Tour de Suisse Queen Stage Preview / Trip Report


Wake up! Stages 2, 3, 4, 5 and 6 of the Tour de Sagan Suisse are over. It's all downhill uphill from here. A hilly TT, a mountain top finish up Arosa, and then a juicy Queen stage to finish the 2012 TdS.

Last time we chatted, I was busy trashing the Tour de Suisse course. Soon after, my wife walked into my man cave and banged me on the the head with my "Book of Interesting Swiss Alpine Passes."

"You are nothing but a Poseur Charlatan - you have never cycled the Gunter Glieben Glauben Globen Glaubenbergpass-Glaubenbielenpass loop. What a fake rant." Next, she dragged me by the ear, strapped me into the car's child seat, and dropped me off at a tiny Swiss train station with a 3rd class ticket to central Switzerland.

After the jump, the zombie Maurice Garin, Fabian Cancellarra(??), and a first hand look the at two hors categorie climbs in Sunday's Tour de Suisse Queen stage. I promise: less ranting, more drooling.

To review: the second half of stage 9 is a loop. The peloton will cycle Glaubenbielen pass, the Glaubenberg pass, and then return to climb the same beginning stretch of Glaubenbielen but finish at the ski station of Sorenberg (marked on the 2nd profile below). Got it? Good.

Me, being smarter than Peter Sagen, only cycled the loop once, skipping the second ascent to Sorenberg.


I was surprised but pleased to bump into the Zombie Maurice Garin near the start. We hadn't ridden together in a century, but he was looking fit as ever. My fist is huge.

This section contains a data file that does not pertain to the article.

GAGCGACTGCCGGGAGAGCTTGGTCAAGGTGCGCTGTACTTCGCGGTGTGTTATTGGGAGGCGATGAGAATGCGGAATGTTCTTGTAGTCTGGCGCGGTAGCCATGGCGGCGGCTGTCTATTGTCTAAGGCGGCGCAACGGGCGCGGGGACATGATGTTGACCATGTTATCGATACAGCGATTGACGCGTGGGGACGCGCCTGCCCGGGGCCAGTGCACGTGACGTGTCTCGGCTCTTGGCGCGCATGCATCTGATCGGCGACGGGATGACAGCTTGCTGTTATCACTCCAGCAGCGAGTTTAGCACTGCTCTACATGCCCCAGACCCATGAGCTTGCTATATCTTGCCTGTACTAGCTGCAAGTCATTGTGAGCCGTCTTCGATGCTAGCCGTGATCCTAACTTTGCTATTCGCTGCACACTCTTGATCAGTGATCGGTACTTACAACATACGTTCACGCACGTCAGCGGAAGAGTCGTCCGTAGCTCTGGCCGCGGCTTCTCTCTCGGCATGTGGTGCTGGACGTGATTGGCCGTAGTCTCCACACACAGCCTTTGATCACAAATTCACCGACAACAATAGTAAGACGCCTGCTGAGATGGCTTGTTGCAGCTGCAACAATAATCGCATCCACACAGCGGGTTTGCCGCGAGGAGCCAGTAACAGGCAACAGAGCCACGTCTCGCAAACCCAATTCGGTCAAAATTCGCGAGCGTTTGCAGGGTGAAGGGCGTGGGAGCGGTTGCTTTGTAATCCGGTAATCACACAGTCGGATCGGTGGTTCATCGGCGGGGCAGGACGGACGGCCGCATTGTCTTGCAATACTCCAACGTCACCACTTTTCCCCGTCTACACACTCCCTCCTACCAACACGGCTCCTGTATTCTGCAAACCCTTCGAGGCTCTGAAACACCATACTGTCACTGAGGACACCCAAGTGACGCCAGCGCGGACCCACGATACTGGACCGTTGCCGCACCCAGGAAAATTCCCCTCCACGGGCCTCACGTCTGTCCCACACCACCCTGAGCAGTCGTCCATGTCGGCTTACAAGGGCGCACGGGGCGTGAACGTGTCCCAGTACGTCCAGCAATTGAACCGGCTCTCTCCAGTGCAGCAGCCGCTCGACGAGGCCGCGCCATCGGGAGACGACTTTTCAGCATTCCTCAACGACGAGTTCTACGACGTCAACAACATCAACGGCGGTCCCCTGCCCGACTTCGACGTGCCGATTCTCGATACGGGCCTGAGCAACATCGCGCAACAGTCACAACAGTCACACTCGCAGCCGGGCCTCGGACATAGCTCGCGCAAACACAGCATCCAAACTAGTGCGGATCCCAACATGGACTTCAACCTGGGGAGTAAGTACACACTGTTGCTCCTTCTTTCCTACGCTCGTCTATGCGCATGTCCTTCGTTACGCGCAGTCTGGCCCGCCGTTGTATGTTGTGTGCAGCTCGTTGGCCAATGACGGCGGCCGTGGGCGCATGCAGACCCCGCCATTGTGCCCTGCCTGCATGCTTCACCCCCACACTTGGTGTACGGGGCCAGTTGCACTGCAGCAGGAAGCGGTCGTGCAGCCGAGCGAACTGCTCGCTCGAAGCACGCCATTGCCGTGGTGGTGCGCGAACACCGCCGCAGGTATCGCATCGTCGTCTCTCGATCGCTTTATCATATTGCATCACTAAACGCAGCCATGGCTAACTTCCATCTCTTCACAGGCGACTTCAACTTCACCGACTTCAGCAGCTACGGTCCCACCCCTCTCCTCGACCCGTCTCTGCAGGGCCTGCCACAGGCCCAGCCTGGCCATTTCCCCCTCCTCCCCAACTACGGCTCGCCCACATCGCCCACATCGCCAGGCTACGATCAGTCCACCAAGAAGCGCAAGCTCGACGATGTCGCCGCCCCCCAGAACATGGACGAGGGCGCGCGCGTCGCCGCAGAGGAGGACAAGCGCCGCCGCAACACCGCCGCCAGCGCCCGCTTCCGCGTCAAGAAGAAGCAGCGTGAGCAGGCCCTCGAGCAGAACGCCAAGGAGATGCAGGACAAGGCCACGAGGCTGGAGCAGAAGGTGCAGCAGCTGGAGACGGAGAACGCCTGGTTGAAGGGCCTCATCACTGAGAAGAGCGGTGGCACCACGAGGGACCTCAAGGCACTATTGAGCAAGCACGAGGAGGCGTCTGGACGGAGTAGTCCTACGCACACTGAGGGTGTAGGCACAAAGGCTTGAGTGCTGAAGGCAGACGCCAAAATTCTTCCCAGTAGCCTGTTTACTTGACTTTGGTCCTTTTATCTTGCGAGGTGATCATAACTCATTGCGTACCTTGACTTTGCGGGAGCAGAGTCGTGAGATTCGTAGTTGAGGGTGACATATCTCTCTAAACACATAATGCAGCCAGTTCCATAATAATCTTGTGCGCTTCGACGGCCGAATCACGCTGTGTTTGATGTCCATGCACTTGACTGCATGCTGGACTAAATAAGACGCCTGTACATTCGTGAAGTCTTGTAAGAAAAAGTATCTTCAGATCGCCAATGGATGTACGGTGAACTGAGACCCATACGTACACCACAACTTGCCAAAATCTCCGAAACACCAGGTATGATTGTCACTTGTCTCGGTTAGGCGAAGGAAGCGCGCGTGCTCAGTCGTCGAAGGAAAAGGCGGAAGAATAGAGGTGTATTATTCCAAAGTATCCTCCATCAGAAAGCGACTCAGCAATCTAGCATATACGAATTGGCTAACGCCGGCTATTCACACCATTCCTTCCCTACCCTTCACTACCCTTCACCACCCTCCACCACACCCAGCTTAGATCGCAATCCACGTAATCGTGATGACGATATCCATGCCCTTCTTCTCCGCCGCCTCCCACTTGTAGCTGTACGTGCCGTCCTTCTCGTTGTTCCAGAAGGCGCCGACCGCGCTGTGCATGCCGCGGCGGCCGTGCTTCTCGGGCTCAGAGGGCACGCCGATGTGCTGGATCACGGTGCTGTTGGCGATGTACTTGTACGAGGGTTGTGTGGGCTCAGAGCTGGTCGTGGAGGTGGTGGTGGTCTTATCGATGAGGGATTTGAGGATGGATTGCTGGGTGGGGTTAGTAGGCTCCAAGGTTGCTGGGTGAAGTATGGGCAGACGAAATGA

Glaubenberg Pass

This is by far the hardest of the two climbs. As the profile show there are two very steep stretches of three kilometres. It's a lovely, quiet road that I'd rate as a difficult Category 1.


High Swiss alps in the distance, maybe the tips of Jungfrau and Eiger:


Hey Pablo and all you geeks. Look who has the Glaubenberg KOM. I am awesome! And no, there is no need to look at the details of this strange segment.


I even had to battle these thugs seeking "protection money" to win my KOM.


Nearing the top I passed Fabian Cancellara - he's no climber. Don't you dare tell me that it's not Fabian. Maurice saw him tweeting: "Hey Horney, hopping back not to sore"


I really enjoyed the entire way up, although I was a little nervous when half the Swiss army came marching down the road just before the summit. And Homer Simpson the cow made me laugh.

This friendly couple had read my previous rant and decided to cycle the route on a tandem:


Narrow, but well surfaced, the descent scares me. I believe I counted six cattle guards (barrieres Canadiennes en francais), and they are nasty. Some (not all) have tricky but smooth ways to sidestep but they were fenced off - hopefully organizers will remove them. I cannot imagine surviving these at speed.


Glaubenbielen Pass

This is the most beautiful of the two passes, but also the easiest - not remotely hors categorie. In TdF parlance, I'd say easy cat 1 or tough cat 2. The tough stuff is above Sorenberg, and it's easily the best part of the entire loop in terms of cool views, hairpins, etc.


As the profile show, even for me, the early slopes are easy and passed by quickly. Sorenberg was clearly prepping for the stage with lots of signs (plus the first photo above) and celebrations planned. A beer tent was set-up but there were no bartenders yet. Bah.


Everyone had cycling on their mind and we chatted with a few locals:


At the summit, Maurice kindly took my photo a couple of times and another:


According to the monument, this great road through the mountains was built during and finished just after WW2 by the Swiss Army:


The descent of Glaubenbielen is far steeper than the climb. No cattle grids, and crazy fast for the pros. Lower down are fantastic views of the Sarnen See (lake).


All in all a truly fantastic route, although according to my tired legs: it sucks.

PS - Jens, look away!



All photos by Will - (I forgot my video camera)

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